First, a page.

There was no point arguing about it because the evening, I knew, was fated to be massacred.

The taxi stopped in front of a large bungalow—obviously another government accommodation. We entered the gate and cruised the side of the house to reach the rear. A sprawling desolate lawn whose grass had browned prematurely. At the other end of the dried grass was a large tree in whose branches a dense darkness lay sulking. There was something decidedly ominous about the tree and that derelict lawn.

Oma knocked on a door at the back. Rano unlatched it, “Come in. How did you think of coming to this place today?”

“We have come specially to find out how you are, and not just stumbled in,” said Oma, climbing a low step to enter the room. I followed him in.

The darkness lurking in the branches of the tree outside lay curled in Rano’s hair. She looked sad and a bit unhinged.

At one time the room must have served as a coal and drywood store. Or the living-quarters of some cook’s personal assistant—the bloke who washed the dishes.

The room was unbelievably small. A bed in one corner covered half the space of the room. At the other end was a small electric stove. A few cups, saucers and spoons lay oddly piled in a heap nearby. Alongside were about half-a-dozen empty jam and coffee jars which had been crammed with salt, chillies and other condiments. The covers were dirty—their colours gave a clue to their contents.

Doesn’t a stove which is not blazing—a cold, unlit stove—look terribly sad? Forlorn and wretched!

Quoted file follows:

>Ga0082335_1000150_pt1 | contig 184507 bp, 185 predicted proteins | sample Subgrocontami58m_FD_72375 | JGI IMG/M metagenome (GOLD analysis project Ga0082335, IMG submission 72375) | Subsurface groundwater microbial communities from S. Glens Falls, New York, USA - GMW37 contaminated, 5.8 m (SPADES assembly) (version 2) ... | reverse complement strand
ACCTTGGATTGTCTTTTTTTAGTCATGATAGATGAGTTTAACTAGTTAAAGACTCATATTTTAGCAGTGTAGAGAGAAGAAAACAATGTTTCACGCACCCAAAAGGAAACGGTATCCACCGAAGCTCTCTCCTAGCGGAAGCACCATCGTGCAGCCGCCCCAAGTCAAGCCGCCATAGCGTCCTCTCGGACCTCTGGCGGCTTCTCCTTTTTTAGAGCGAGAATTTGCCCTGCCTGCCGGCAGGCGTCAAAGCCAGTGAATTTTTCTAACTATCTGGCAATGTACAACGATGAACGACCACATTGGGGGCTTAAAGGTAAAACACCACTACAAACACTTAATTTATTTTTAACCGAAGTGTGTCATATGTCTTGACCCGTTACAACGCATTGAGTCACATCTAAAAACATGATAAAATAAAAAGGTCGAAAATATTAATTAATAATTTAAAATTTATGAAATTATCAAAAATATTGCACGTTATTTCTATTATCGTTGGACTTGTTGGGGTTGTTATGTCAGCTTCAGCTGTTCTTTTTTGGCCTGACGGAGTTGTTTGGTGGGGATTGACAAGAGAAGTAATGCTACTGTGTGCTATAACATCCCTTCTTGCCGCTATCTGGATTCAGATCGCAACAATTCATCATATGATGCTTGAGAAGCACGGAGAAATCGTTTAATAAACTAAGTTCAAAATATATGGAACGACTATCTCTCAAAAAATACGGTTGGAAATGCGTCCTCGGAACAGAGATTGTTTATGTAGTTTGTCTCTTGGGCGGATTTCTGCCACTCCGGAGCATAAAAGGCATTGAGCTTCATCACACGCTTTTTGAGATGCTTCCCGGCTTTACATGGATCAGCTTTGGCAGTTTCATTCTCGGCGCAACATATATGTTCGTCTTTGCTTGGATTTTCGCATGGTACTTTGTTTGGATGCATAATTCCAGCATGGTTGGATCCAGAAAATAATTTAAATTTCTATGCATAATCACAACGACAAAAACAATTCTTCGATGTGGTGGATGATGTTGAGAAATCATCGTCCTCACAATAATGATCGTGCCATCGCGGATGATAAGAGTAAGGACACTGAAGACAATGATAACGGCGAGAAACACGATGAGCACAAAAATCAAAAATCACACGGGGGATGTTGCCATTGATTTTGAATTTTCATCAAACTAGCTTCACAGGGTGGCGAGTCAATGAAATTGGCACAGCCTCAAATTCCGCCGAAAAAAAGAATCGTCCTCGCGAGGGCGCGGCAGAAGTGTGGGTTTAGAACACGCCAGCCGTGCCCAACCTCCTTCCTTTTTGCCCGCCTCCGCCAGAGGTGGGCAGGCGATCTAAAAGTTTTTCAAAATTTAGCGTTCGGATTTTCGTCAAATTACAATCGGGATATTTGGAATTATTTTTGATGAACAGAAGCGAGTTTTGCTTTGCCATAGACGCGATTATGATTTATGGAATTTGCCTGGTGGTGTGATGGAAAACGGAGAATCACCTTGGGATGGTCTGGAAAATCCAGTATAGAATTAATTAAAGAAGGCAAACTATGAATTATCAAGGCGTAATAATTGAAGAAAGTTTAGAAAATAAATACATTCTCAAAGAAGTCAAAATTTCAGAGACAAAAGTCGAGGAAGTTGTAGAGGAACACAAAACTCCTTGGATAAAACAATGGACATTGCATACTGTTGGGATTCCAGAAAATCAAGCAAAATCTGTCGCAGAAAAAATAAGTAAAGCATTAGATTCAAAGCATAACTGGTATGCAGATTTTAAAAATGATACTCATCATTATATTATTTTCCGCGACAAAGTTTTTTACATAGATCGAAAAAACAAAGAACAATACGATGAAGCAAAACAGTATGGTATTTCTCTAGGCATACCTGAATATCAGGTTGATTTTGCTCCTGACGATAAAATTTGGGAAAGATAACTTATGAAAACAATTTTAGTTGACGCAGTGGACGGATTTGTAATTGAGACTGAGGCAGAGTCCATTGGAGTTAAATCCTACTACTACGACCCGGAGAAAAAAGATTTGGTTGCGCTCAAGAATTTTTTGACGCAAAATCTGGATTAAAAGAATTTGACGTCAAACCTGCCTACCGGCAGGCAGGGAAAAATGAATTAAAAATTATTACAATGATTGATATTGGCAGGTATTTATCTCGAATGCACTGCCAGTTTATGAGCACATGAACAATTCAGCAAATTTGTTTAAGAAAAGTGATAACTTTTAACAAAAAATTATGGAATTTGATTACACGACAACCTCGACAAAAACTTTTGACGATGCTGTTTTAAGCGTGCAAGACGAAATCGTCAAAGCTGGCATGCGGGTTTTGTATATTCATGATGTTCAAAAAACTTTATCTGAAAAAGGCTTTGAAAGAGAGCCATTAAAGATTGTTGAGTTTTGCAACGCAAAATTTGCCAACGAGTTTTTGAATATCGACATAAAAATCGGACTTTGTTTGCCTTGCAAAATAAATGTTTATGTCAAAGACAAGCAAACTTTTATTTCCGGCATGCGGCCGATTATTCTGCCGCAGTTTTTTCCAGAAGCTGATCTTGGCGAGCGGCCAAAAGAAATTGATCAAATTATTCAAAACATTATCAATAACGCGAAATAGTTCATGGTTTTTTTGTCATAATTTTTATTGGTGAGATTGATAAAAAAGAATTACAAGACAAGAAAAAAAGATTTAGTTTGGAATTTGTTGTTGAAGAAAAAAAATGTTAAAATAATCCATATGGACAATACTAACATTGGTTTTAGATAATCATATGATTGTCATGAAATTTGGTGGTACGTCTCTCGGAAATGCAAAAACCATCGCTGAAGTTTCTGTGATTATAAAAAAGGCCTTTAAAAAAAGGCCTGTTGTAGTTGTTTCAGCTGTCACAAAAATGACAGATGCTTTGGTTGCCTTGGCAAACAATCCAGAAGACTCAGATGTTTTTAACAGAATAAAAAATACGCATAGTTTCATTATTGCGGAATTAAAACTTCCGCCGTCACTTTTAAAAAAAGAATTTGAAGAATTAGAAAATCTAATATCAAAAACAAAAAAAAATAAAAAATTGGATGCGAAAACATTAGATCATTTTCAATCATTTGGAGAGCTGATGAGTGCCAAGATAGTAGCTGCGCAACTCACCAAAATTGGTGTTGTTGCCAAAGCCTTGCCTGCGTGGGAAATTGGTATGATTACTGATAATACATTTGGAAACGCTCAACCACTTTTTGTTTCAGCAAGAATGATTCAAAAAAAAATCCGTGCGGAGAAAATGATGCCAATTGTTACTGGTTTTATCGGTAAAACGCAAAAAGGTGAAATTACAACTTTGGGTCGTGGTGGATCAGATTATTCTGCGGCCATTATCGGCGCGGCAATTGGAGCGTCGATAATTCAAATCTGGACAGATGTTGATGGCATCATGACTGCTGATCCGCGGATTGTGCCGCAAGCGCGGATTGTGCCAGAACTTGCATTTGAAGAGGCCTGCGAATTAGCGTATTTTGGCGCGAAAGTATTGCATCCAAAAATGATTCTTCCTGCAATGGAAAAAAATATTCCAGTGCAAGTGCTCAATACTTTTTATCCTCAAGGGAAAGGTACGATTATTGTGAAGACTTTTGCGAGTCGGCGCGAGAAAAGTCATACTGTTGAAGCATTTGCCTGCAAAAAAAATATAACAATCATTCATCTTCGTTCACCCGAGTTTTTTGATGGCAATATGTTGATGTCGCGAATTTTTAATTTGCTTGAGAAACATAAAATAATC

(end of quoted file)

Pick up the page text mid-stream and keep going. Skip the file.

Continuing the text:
The only remnants in the room from those old days were a silk quilt whose colour was now bereft of its glow—although like the embers in a dying hearth some of the old warmth and vividness still lingered in it. And a transistor—the one which was Kaloo’s first gift to her when, so his friends said, he had eloped with her from Chandigarh.

Rano hailed from a very ordinary family. Banging the typewriter keys in the Chandigarh secretariat, she was dazzled by Kaloo’s wealth and enchanted by his formula-based, practised display of love. When she came down from her dizzy heights she found herself alone in the coal and dry wood store.

Kaloo, of course, had taken his wife on an excursion to England as a bribe.

When a man steals something from a woman, known socially as his wife, he bribes her to compensate for her loss. The bigger the theft, the heftier the bribe. But the other woman, that pathetic stand-in, his mistress, need only be coddled with food and clothes and jewellery. And even God can’t save this surrogate stand-in if she falls a prey to the feigned love of such a man.